Jan. 30, 2023

Two weeks after the FAA released a notice of proposed rulemaking (NPRM) for new, mandatory (SMS) standards, a panel of industry veterans gathered at NBAA’s 2023 Schedulers & Dispatchers Conference (SDC023) to offer an initial assessment about the proposal, which would reach far beyond the airlines into many business aviation operations.

Specifically, the FAA’s NPRM, made public on Jan. 10, aims to expand the SMS applicability contained in 14 CFR Part 5 to some Part 21 type certificate and production certificate holders, Part 135 charter operators and air tour operations conducted under Part 91.147.

Review the FAA’s SMS NPRM, Docket No. FAA-2021-0419 (PDF)

NBAA has continually provided guidance to the FAA as agency officials have developed the SMS proposal. Above all, NBAA has emphasized a critical guiding principle: for any SMS to be truly effective, it must be tailored to the size and complexity of the operation.

“Aviation stakeholders that have adopted SMS programs voluntarily have successfully illustrated the concept that SMS should be designed to fit each operation specifically,” said NBAA Director, Safety and Flight Operations Mark Larsen, CAM.

NBAA Senior Vice President, Safety, Security, Sustainability and International Operations Doug Carr agreed. “The expanded rule needs to be scalable across the spectrum – from a mom-and-pop outfit with one aircraft, to large companies with multiple business jets.”


Panelists at the SDC2023 session expressed concern that the SMS NPRM would apply to hundreds of single pilot/single owner Part 135 operators and entail significant potential impacts in both money and time. Overall, the FAA estimates the total cost of expanding SMS rules would amount to $51.3 million annually and impact approximately 2,600 operators.

Not only would it apply existing Part 5 requirements to new segments, but the NPRM also proposes more than a half-dozen additions that are expected to change the rules of compliance for all involved operators, said Carr.

For example, proposed additions include a requirement for a code of ethics, which would clarify safety as the highest priority for a flight operation. Originally directed toward Part 21 certificates, the FAA has proposed that this statement apply to all entities subject to Part 5.

“Unfortunately, this addition does not align with ICAO SMS standards and recommended practices contained in Annex 19,” continued Carr.

Another proposed addition is a requirement for a confidential employee reporting system. “A confidential reporting system, while perhaps helpful for a multitude of reporting needs in larger organizations, may have the opposite effect and reinforce the lack of a just safety culture in a smaller operation,” Carr said. “We want people to be open and forthcoming with workable requirements appropriate to the size of the operation.”

Other Potential Impacts

The NPRM also includes new requirements for certificate holders under Part 21, detailing definitions of certain core concepts such as hazards, which may conflict with standards established by ICAO.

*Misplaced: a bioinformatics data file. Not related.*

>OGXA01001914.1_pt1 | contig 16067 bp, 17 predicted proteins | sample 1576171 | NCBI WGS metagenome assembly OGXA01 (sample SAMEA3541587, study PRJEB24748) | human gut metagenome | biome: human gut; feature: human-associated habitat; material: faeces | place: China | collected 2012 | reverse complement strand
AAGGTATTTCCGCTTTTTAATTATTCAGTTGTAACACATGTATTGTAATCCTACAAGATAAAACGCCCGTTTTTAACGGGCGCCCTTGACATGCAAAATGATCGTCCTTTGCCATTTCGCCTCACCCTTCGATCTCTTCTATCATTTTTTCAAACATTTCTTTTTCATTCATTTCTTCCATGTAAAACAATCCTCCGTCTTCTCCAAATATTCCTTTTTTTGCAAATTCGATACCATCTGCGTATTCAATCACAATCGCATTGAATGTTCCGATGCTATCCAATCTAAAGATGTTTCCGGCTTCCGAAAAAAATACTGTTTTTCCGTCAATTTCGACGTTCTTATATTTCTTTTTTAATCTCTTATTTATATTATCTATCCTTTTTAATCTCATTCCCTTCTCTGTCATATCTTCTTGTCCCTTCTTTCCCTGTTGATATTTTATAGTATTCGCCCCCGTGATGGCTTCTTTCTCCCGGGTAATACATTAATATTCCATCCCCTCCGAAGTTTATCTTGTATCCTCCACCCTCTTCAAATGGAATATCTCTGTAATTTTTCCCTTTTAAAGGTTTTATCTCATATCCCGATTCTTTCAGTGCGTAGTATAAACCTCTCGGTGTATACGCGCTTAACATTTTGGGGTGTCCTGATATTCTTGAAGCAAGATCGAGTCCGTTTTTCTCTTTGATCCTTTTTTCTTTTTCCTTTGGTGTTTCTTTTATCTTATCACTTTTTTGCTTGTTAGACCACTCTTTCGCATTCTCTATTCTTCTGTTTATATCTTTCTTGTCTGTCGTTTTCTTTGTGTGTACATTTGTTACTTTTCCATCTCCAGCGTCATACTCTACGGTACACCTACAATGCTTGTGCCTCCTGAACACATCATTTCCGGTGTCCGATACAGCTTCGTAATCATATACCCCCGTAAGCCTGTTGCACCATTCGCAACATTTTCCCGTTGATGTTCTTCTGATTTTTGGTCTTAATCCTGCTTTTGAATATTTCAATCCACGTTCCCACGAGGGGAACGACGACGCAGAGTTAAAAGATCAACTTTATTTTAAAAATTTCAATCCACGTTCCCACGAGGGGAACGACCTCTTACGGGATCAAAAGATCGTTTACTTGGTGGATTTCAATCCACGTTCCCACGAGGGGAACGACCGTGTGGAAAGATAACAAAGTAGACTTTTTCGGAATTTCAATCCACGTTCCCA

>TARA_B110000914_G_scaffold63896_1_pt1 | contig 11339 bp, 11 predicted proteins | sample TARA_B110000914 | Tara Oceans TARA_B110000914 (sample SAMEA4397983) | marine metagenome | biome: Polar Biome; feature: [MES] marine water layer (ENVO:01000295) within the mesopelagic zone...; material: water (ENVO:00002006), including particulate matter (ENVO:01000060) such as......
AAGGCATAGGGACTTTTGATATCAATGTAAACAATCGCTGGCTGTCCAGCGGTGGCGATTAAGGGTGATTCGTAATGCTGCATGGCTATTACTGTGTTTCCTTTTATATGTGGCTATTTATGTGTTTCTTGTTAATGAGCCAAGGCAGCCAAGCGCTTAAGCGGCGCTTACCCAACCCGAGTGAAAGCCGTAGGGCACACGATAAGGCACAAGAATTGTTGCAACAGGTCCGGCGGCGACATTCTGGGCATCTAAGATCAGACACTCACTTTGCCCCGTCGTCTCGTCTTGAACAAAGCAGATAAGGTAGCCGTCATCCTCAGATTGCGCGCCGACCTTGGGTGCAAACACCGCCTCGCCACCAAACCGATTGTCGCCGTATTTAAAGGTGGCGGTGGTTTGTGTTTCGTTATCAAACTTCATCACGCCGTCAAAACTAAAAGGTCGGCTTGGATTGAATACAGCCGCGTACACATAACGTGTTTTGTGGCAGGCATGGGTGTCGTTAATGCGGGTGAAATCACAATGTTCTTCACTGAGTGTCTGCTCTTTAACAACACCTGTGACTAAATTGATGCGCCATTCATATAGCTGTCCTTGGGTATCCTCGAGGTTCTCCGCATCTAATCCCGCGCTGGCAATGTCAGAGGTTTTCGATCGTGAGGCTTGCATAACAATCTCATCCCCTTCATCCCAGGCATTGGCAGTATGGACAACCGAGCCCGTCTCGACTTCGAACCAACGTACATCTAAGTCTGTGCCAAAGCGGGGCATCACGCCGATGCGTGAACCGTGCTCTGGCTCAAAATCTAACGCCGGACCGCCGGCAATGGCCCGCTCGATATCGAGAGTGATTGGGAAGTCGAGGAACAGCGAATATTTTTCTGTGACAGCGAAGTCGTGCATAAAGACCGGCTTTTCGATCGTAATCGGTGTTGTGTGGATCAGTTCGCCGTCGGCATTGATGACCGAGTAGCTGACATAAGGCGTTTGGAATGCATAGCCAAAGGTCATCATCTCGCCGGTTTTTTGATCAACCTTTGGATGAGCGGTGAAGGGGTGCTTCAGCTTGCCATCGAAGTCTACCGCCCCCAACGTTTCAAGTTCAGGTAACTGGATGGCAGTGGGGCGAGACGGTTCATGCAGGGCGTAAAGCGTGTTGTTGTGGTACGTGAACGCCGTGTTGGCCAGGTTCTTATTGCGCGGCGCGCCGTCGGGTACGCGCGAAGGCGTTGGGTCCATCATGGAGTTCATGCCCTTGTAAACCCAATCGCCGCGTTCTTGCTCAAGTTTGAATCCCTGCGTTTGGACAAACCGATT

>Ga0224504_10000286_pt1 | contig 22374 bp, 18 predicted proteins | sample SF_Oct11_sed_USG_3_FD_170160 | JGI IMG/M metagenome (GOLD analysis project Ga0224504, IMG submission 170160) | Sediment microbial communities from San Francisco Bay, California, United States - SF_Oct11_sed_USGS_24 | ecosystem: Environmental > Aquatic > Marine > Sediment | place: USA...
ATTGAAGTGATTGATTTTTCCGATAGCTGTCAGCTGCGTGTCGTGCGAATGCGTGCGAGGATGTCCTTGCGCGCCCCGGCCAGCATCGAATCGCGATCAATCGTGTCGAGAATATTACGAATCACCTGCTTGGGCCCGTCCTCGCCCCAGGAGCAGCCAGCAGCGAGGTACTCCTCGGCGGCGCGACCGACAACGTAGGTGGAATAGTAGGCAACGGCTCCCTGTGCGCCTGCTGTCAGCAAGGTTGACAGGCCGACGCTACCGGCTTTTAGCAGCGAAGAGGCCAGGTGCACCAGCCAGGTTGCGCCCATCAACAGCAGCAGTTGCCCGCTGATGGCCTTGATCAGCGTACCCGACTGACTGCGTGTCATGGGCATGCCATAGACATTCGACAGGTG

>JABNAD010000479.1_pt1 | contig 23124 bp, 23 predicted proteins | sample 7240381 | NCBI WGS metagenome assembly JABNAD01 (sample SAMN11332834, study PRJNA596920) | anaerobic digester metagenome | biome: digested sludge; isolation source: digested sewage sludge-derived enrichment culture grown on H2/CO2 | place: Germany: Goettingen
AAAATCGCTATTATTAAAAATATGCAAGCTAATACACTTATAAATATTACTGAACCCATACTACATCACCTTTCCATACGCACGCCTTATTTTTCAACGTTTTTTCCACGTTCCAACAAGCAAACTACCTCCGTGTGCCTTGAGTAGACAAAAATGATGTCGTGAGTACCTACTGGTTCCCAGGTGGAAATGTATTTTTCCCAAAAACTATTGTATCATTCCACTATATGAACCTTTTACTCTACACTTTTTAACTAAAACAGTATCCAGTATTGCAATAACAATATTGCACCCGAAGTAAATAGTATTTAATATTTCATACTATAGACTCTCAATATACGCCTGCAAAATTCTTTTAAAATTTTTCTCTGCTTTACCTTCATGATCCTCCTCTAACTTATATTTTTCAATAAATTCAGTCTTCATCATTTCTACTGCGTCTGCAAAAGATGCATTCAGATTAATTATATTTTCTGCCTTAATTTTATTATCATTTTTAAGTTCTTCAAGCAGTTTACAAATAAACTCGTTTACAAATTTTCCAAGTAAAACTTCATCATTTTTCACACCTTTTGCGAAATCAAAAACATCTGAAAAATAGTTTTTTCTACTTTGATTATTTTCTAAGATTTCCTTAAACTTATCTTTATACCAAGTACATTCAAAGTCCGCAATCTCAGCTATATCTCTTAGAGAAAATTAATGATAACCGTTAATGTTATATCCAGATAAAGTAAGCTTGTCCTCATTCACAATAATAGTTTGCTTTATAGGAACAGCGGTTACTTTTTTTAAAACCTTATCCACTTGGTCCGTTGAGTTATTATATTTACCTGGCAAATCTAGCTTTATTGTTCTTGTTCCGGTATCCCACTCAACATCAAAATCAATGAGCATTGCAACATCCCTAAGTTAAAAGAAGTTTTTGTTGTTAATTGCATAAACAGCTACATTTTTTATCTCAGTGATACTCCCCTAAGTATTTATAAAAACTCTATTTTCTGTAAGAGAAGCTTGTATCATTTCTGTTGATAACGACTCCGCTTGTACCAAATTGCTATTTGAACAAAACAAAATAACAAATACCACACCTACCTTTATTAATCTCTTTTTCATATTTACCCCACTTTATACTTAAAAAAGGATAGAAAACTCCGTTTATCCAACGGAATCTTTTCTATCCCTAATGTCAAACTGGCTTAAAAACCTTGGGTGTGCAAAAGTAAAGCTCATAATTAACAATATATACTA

Another proposed requirement details services provided by an external company and interfacing persons that contribute to the safety of that product or service.

“Think about a charter operator that uses an FBO,” Carr said. “The FBO provides fuel. That’s a big part of the safety equation for an operator. How is the charter operator going to ensure that every FBO the operator visits is doing what it needs to do to contribute to its safety system?”

The FAA proposal also would add requirements to system analysis and interfaces, as well as SMS documentation and record retention.

Also Ahead: SMS Final Rule for Airports

On a separate but related track, the FAA is expected to release a final SMS rule for airports, culminating a similar rulemaking process that began several years ago. Carr cautioned that the two separate rulemaking paths – one for airports and the other for operators – will impact each other.

“We must understand how these two requirements will work together so that work done by an FBO – perhaps in support of an airport SMS – will also meet the needs being proposed under this rule for interfacing parties,” he said.

International Standards

A structured SMS is a core part of the International Standards for Business Aviation Operations (IS-BAO), established decades ago by the International Business Aviation Council. The IS-BAO’s recommended code of best practices is intended to reach and maintain high standards of professionalism and safety.

We have an opportunity to learn from SMS implementation challenges experienced in Canada and New Zealand,” Carr said. “Training, guidance and buy-in will be critical if this expanded SMS effort is to be successful.”

Comment Period Extended

Fortunately, the industry has ample time to fully understand and weigh in on the FAA’s new SMS proposal – at NBAA’s request, the agency has extended its original March 13 deadline for comments, adding an additional 30 days to the response period.

Once the comment window closes, FAA representatives will adjudicate thousands of responses from the public, as well as NBAA and other interested organizations.

“Officials will go through a detailed, thoughtful process to incorporate those comments in order to make sure the rule can help operators achieve the safety objective and is functional for the community,” said NBAA Chief Operating Officer Chris Rocheleau. “The agency may also retain some relevant comments for later consideration to ensure flexibility as SMS practices and technology evolve.”